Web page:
Confidence is a sly fox but she can be tamed – how to build confidence


Confidence is that sly fox of an inner voice that sometimes works to undermine us. We outline how to build confidence and outfox that fox

My inner voice is called Desdemona.  She is a buxom, beautiful brunette who gives me a chronic inferiority complex and irritates me wildly.  I think she might be Nigella Lawson.  Why she is living rent-free in my head I have no idea, as in real life I would give this unsavoury saboteur a very wide berth indeed. I could wake up feeling ten foot tall and bullet-proof, pumped for public speaking, or ready to take on my Board and by lunchtime, thanks to her, I’d be pondering whether to use my spoon for Ben & Jerry’s or for digging my eyeballs out.

How to build confidence and outfox that inner voice

Ok, I know Desdemona is just my subconscious managing my confidence levels so I don’t get too brave and do something stupid.  She is constantly downwardly tweaking my sense of self-worth and my sense of capability when I want it upwardly tweaked! But I have found a way to outfox her, and here it is: the strategies for how to build confidence.

A sense of self-worth determines if you think you are good enough FOR it. 

When self-worth is low, we doubt our right to be at the table and compare ourselves to others. This can be set off by the smallest thing – being omitted from an email trail or meeting invite often makes people feel undervalued and unworthy when it’s almost invariably a simple admin error.

A sense of capability determines if you think you are good enough AT it.

We humans are our own worst critics and most of us have a strong awareness of our gaps. I bet if I asked you to write down 5 gaps, weaknesses, or development areas you could rattle it off in a heartbeat.  If I asked you to write down 5 positives, would it be as easy?  This is normal.  Most people start from a place of scarcity (I don’t have enough) rather than one of abundance (I’ve got more than enough).

As a result of these two sliding scales, your confidence is highly mercurial.  It moves all the time.  We feel confidence when our capability meets our worthiness. We are certain of our right to be at the table AND the value of our contribution to the conversation.

Most leaders that I work with are in the B-Suite – the middle to senior levels of management.  As such, we are daily faced with situations that challenge our confidence levels. We walk into a room with  more senior people and suddenly feel not so capable. Or we listen to an inspirational speaker and walk away feeling less worthy.

Next time your confidence goes off track, try to spot which scale is off track – your capability or your self-worth.  When they are both high, you are confident.  When one is out, you’ll end up behaving in one of the following three ways – so keep an eye out for these behaviours and then you’ll know what to do to course-correct.

  • Caught in the headlights: When you don’t know what they’re all talking about (can you hear your sense of capability dropping like a stone?), but you do know that you deserve to be in the room (you were on the invite: someone wants you there for a good reason), play the ‘pretend I know nothing’ game. Turn up your gravitas to convey a strong sense of self-worth and buy yourself time to build your capability up to speed.  It’s ok that you don’t know everything – yet.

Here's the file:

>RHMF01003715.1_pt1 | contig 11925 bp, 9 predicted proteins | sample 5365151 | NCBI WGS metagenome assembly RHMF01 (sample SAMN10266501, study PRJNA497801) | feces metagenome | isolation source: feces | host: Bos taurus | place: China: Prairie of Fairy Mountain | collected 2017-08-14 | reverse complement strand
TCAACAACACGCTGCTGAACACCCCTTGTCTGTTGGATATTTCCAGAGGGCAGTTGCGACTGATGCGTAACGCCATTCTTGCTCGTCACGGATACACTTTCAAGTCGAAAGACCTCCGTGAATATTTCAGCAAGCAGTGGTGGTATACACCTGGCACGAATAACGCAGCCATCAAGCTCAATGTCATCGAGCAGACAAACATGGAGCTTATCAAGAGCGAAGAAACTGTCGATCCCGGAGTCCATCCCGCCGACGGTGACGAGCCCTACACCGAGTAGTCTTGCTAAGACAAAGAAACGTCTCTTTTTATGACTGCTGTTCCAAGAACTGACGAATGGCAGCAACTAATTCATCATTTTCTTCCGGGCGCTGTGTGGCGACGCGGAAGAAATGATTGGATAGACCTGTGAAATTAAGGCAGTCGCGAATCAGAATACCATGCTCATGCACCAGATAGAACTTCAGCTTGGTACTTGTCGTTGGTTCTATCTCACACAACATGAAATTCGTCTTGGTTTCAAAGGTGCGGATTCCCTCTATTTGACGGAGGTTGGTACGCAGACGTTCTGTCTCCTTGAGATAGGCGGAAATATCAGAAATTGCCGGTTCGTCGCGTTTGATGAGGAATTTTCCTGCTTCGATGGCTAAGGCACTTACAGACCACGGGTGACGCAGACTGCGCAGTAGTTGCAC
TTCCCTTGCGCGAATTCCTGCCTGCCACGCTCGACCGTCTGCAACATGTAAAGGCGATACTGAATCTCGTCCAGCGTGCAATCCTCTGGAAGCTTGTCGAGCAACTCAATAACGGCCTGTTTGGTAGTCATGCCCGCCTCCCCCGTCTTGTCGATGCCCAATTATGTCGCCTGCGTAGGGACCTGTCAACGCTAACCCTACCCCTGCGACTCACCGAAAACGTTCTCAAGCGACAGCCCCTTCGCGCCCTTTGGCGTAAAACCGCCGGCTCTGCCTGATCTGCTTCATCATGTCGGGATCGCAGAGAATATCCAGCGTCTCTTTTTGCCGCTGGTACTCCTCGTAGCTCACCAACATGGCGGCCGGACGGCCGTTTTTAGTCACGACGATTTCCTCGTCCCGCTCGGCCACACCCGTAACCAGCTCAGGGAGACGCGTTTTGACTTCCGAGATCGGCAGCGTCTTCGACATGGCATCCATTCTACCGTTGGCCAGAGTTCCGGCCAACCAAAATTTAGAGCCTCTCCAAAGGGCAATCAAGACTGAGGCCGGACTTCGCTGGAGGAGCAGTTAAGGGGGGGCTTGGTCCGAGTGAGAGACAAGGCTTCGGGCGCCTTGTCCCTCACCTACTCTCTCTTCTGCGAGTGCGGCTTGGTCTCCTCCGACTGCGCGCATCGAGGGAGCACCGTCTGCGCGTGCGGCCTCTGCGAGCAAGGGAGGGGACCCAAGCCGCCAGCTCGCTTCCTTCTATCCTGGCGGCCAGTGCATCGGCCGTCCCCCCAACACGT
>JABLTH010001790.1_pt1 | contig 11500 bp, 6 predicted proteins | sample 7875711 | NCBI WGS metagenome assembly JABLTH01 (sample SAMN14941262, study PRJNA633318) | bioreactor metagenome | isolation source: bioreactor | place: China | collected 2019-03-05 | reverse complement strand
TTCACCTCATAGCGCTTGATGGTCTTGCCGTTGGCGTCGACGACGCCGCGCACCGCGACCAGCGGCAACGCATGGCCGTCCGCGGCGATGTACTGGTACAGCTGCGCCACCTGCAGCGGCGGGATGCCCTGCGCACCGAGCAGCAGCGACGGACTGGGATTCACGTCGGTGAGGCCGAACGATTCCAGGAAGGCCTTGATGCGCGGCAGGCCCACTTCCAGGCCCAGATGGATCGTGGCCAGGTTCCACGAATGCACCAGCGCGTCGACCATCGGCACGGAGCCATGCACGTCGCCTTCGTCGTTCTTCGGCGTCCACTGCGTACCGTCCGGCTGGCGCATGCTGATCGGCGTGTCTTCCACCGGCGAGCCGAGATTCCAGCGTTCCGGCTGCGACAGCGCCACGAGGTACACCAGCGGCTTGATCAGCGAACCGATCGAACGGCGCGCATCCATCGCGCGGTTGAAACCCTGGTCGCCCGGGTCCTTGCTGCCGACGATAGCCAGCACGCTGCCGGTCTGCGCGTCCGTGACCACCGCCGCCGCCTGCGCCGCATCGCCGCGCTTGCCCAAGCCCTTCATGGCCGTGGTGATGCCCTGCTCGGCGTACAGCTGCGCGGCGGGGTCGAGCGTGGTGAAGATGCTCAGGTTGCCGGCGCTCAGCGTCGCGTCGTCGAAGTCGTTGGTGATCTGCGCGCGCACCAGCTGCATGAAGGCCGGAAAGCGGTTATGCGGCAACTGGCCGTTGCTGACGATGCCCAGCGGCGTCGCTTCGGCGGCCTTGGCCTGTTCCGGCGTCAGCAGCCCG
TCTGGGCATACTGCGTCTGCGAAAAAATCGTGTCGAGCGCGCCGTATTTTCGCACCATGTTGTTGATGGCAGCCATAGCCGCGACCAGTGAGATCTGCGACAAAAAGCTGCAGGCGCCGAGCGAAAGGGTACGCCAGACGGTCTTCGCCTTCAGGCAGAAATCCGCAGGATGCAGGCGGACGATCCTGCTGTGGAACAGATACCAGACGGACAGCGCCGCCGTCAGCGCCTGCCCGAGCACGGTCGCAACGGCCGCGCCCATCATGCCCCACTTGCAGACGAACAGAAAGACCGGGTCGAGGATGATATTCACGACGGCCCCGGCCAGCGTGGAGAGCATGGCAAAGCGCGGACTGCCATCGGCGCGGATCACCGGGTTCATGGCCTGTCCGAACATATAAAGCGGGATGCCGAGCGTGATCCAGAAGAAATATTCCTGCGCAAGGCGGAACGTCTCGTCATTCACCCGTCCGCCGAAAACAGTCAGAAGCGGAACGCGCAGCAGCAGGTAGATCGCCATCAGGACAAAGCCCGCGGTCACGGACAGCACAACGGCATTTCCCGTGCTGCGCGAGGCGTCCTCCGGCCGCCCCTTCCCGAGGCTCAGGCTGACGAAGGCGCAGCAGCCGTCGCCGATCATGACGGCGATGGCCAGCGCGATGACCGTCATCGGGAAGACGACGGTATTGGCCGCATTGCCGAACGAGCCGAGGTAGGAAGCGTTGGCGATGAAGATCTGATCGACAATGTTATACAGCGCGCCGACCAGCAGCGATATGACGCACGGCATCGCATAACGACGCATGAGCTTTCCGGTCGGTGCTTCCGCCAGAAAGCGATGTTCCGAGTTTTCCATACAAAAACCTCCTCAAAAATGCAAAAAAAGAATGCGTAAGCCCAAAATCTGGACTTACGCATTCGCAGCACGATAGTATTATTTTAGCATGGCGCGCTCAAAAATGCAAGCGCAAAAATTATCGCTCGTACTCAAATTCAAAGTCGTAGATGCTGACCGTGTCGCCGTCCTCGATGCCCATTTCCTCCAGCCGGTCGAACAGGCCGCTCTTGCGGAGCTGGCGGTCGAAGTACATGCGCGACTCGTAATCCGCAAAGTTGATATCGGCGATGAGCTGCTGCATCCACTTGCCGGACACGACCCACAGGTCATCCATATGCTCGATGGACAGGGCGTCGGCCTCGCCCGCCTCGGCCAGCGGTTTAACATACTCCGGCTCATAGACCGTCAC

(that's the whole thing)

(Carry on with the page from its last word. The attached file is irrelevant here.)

• Brash: this often happens when you join an impressive high-performing team – you know you’re capable, but feel intimidated and unworthy. A common reaction is to casually drop in their knowledge, experience or credentials on a regular basis to prove their worthiness – which makes you come over as brash so control that tendency and get to know your new peers instead. Once you spot they are simply human, your sense of self-worth will come flooding back!
  • Brittle: when feeling neither worthy nor capable, we can become brittle in our delivery. This is the worst state for leaders – your low confidence is right on the surface now. Lean on your coping mechanisms quickly, and most importantly ask for help. Even if the last thing you feel like doing is reaching out when you’re brittle, this is absolutely the first thing to do. The longer you leave it, the more brittle you’ll become.

If you’re suffering from severe lack of confidence and especially over a protracted period of time, this could be a symptom of something else and you should seek the advice of a medical professional.  But if you’re experiencing the mercurial ups and downs that I’ve described here, then being conscious of what’s out of balance between the sliding scales of self-worth and capability will ensure that you can do a quick fine-tune as an ongoing strategy for how to build confidence.

About Rebecca Houghton'

Rebecca Houghton, author of ‘Impact: 10 Ways to Level up your Leadership’ ($29.95), is a Leadership and Talent Expert and founder of BoldHR. Rebecca builds B-Suite leaders with C-Suite impact by working at an organisational, team and individual level. For more information about Rebecca can help your team visit

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